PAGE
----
Five Things: Two Economies, One Deflation
Ultimately, lower asset prices will overwhelm the Fed's attempts at control.
1. Two Economies, One Outcome: Deflation
Most people mistake inflation and deflation as the simple idea that inflation means rising prices and deflation means falling prices. The problem is, those are simply descriptive of general price changes; in other words, those are simply the effects or symptoms of inflation and deflation.
Deflation: When the volume of money and credit falls relative to the volume of goods available, the relative value of each monetary unit increases, making prices of goods generally fall. In order to understand that dynamic, we have to look at it in real terms.
Because we're built and trained to think in a linear fashion, and because the unit of money we accept as the medium for exchange -- the dollar -- is divorced from the reality of tangible goods, we tend to over-focus on nominal prices when what's most important are real prices.
Let's talk about the difference.
The real interest rate, which is what really matters, is the cost to borrow money in the present versus what that money will likely be worth in the future. To get this we can take the cost of money in the present (the interest rate at which that money is loaned to us) and subtract it from a future gauge of what money is likely to be worth, so, say the T-Bill rate with the Consumer Price Index subtracted from it. (This is something Mr. Practical wrote about on the Buzz & Banter this week as well).
At present, that gives us the T-Bill rate .3% minus CPI, which is last reported at -1.3%, which gives us real interest rate of positive 1.6%. It's true, that's quite low, but only for banks because banks are the only borrowers able to access credit at that real rate. It's why stocks are rising, and why credit markets appear to be improving, and it explains why Treasury yields remain so low, because that simply expresses the necessary conditions for the carry trade: borrowing money at low nominal and real rates, and investing it in higher yielding instruments.
But let's back up for a moment. Let's consider a measure of the "real" economy, the one that is functioning outside of the closed circle of the banking system. Instead of the T-Bill rate, let's look at the 15-year fixed-mortgage rate, less a burden of debt proxy like home prices. We'll be generous and use the best-case current housing price estimate of -5%. In that case our real rates are an extraordinarily high 9.3%.
So, we have two economies; the one the Fed and Treasury can control -- namely, the "Banking Economy" -- and the one they cannot because it is too large -- the "Everything Else" economy.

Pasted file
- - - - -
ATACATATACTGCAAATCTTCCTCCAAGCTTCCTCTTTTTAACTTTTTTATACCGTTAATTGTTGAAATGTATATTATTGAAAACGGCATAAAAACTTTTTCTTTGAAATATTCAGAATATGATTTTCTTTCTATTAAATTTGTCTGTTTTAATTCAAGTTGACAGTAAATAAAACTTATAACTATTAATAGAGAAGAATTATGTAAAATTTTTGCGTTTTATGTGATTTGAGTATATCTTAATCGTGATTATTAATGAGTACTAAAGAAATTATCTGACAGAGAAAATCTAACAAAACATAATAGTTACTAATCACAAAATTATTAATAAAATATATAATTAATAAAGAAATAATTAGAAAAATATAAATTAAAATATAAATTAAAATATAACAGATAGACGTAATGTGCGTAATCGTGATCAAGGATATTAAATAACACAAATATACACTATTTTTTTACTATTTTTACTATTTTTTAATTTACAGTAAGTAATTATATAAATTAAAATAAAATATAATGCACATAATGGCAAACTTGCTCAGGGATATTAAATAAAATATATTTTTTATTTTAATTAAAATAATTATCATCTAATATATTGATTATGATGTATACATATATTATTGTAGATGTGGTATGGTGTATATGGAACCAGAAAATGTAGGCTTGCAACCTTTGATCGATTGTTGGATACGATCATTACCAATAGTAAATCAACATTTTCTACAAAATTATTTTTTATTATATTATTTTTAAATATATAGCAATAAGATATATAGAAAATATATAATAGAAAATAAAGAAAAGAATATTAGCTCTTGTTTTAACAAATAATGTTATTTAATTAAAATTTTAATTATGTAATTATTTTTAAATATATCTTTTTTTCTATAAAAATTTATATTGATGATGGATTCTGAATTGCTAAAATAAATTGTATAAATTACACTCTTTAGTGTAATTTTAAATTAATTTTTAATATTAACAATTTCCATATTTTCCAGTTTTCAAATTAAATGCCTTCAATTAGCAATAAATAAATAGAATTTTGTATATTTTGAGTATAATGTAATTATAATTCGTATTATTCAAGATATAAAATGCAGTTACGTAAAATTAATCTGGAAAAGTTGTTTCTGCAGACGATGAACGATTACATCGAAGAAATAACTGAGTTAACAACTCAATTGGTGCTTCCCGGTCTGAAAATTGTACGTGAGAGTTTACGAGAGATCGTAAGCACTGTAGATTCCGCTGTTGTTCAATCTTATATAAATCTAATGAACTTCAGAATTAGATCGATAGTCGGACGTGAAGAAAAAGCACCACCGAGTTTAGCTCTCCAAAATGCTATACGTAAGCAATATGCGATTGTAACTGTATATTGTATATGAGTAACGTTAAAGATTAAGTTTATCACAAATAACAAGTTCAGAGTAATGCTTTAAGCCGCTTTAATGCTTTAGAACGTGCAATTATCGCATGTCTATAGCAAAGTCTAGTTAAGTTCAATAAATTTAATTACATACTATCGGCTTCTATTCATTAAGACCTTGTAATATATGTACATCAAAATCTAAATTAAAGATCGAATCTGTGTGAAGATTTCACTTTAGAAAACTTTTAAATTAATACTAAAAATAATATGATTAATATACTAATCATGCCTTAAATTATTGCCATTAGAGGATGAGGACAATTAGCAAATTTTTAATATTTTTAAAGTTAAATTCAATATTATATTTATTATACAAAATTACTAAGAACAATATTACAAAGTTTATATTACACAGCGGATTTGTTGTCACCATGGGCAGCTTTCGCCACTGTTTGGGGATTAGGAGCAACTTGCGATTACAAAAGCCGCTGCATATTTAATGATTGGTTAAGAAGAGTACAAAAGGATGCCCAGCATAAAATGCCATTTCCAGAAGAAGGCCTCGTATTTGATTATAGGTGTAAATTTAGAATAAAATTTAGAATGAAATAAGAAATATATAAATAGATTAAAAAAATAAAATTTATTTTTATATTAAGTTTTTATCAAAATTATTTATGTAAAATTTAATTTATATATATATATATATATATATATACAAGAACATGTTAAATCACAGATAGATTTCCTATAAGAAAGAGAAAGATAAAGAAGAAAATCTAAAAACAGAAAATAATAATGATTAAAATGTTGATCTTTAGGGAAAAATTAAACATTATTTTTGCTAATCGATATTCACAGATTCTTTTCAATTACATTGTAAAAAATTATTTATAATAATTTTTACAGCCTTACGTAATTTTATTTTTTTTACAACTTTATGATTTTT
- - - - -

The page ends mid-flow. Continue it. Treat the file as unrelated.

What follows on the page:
2. The Irony of Anger
But wait, there's more: While social mood continues to transition to negative and we see increasing expressions against the "Banking Economy" (conventional wisdom is that we're all being screwed over by the fat cats and banking elites), the irony is that this closed system WILL INEVITABLY FAIL. It is without question. The only question is how long the façade can last. That could be another two years, it could be another five years.
Why is that ironic? Because for the rest of us in the real economy -- the one that's too large to control -- we're being forced to repair our balance sheets, forced to save, forced to prepare for lower prices at the same time the other economy is doing everything within its closed system to postpone the inevitable deflation.
Essentially, they're standing around, grouped in a circle, feasting off one another. Eventually, the real economy will overwhelm the false economy, and the so-called banking elite will be replaced by new actors and a new financial ecosystem will emerge.
This isn't to say that the closed Banking Economy is taking place without cost to the rest of us, but simply to point out that the longer banks are unwilling to lend (and I'd argue that it's more the case that they're unable to lend), the better off we'll be. Eventually, time preferences and social mood trends will reverse to positive.
This is where we get to the end game. Initially, without question, deflation will win. But -- and this is where people really fail to grasp the key distinctions between credit, money, and inflation versus deflation -- when enough credit has been destroyed, eventually currency inflation, perhaps even hyperinflation, will begin. The point, however, is that the end result is precisely the same whether we're talking about inflation or deflation. Namely, the destruction of money and credit.
3. Peak Oil, Peak Gold, Peak Everything... Including Demand
This morning I ran across a startling headline from the Telegraph: Barrick Shuts Hedge Book as World Gold Supply Runs Out.
"Global gold production is in terminal decline despite record prices and Herculean efforts by mining companies to discover fresh sources of ore in remote spots, according to the world's top producer Barrick (ABX) Gold," says the Telegraph article.
Indeed. First it was peak oil. Peak water. Peak food. And now, peak gold. Isn't it incredible? We've arrived at the point of peak everything! Including demand. Ah yes, demand -- supply's forgotten stepbrother.
For those focused solely on the supply at current demand levels, any other conclusion but that we're going to run out of everything is unfathomable.
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